Japan, long admired for its manufacturing excellence, is boosting its cultural influence globally by exporting its particular brand of hip
For the last couple of decades, Japan has been far better known as a super-efficient manufacturer of autos, machine tools, wide-screen TVs, and super-computers than as a bastion of hip. Yet this decade, both former Prime Minister Junichiro Koizumi and the current one, Shinzo Abe, have identified the competitiveness of the country's cultural exports as a huge priority.
Indeed Abe, in his first policy speech to the Japanese Diet last fall, called for a "Japanese cultural industry strategy" to promote everything from film to cuisine. It is a sort of massive global re-branding campaign to market the country as the epitome of cool and draw attention to its cultural influence.
While some may scoff that such efforts are so much hype—remember the "Cool Britannica" craze when British Prime Tony Blair came to power a decade ago? There is something to the argument that the country's "soft power" has been on the rise in recent years. Japan is no longer feared as a mercantilist economic predator as it was back in the 1980s. Today, Western nations are far more anxious about China and India's explosive economic ascendancy.
But Japanese cuisine such as sushi and sashimi is ubiquitous in any major global city. Japanese anime characters such as Pokémon—short for Pocket Monsters—and Super Mario Brothers have spawned huge international video game franchises. Game players such as Nintendo's Wii and Sony's (SNE) PlayStation3 have become standard accoutrements for the global youth culture.
Japan's anime industry is no flash in the pan either, but generates about $20 billion in worldwide revenues for Japan—if you take into account related film, video game, and merchandising agreements, according to the Japan External Trade Organization (JETRO). Export promotion of Japanese films, music, anime, and manga has become a big national priority, says Takashi Oku, deputy director of Export Promotion Division at JETRO in Tokyo, "We're hoping these…businesses would become Japan's key industry in the future."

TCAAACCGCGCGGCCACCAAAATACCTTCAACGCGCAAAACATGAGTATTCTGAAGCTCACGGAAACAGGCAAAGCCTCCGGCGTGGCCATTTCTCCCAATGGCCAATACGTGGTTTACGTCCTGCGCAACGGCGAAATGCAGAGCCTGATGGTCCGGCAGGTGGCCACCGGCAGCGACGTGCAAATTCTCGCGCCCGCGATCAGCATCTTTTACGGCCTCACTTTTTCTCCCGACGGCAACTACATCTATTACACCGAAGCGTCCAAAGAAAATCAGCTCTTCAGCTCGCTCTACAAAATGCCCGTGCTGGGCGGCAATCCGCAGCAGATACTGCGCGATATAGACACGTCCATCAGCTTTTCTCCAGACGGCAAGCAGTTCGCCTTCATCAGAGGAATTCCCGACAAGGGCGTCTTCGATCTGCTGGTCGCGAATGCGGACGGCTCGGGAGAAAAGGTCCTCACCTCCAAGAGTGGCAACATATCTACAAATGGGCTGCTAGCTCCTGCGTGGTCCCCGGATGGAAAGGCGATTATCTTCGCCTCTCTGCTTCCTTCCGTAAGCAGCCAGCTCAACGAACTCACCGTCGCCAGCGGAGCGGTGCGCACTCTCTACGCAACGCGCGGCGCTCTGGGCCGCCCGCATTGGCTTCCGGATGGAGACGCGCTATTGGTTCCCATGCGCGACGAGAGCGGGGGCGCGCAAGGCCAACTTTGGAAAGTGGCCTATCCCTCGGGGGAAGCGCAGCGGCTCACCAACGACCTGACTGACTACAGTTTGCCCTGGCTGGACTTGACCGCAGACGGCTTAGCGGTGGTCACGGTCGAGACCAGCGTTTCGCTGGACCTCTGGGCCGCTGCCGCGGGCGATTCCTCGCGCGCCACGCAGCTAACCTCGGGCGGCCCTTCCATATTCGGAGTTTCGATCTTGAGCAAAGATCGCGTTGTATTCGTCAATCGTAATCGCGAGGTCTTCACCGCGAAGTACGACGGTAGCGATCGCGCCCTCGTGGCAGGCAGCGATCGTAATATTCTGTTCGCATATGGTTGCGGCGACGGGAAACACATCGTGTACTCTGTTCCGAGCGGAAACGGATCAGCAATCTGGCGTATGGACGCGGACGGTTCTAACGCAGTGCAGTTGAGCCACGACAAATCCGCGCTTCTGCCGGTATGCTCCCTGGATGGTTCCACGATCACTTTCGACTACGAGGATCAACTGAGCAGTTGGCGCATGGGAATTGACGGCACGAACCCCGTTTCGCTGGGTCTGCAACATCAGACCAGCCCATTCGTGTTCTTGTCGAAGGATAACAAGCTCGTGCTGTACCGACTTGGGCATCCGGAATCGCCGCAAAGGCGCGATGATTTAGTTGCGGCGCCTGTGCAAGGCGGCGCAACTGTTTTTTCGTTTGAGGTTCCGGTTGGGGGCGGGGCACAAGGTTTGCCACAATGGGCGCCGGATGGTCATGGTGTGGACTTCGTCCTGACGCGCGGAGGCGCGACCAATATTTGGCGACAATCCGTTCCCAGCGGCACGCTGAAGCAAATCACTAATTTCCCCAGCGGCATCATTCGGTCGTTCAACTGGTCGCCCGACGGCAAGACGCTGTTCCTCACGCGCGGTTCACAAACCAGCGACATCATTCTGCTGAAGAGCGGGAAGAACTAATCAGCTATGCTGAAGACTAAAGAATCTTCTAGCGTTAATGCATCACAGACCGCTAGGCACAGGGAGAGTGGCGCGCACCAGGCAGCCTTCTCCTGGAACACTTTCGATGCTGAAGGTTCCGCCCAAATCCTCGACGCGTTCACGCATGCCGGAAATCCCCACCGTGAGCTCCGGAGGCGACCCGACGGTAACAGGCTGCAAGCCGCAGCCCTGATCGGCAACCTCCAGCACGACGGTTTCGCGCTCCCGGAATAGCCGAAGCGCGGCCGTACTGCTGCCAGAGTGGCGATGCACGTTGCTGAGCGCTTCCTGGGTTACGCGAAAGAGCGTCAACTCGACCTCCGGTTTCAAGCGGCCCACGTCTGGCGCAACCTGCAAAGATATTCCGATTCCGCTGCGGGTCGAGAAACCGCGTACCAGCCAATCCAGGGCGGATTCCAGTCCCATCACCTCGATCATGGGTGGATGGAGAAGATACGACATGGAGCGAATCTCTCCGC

Some of Japan's cultural exports seem to hold definite appeal abroad. J-Pop stars such as Chage and Aska, and pop diva Ayumi Hamasaki, have sizable followings across Asia.
Big on the Big Screen
Japanese anime film director Hayao Miyazaki's Spirited Away won an Academy Award in 2003 for Best Animated Feature, and actress Rinko Kikuchi won a Best Supporting Actress Oscar nomination for her role as a troubled deaf girl in Babel, directed by Alejandro González Iñárritu.
And though Warner Brothers bankrolled Letters From Iwo Jima, directed by Clint Eastwood, it is a Japanese-language film with a mostly Asian cast and stars Kensaku (Ken) Watanabe, who received a Best Supporting Actor Oscar nomination for his role opposite Tom Cruise in The Last Samurai a few years back. Letters received four Academy Award nominations, including Best Picture and Best Director this year.
It's also telling that some of the world's biggest retailers are observing Japan's fashion-crazy youth culture for hints about the next big trends. Abercrombie & Fitch (ANF) and Sweden's H&M (HM), are expanding into Japan in part for that very purpose. And New York-based bag maker LeSportsac gets about a fifth of the company's $300 million in global revenues from Japan, allowing it to get a jump on trends (see BusinessWeek.com, 5/7/07, "Testing What's Hot in the Cradle of Cool").
Whether Japan can brand itself as the ultimate arbiter of the cool and fashionable is still a question, but there is serious money to be made for Japanese artistic talent and other content providers if the country can successfully export more of its culture abroad. Japan's flagship global manufacturers will remain the crucial link to the global economy, yet if the country can also develop a smaller—but meaningful—market for Japanese chic, it's going to be worth the effort.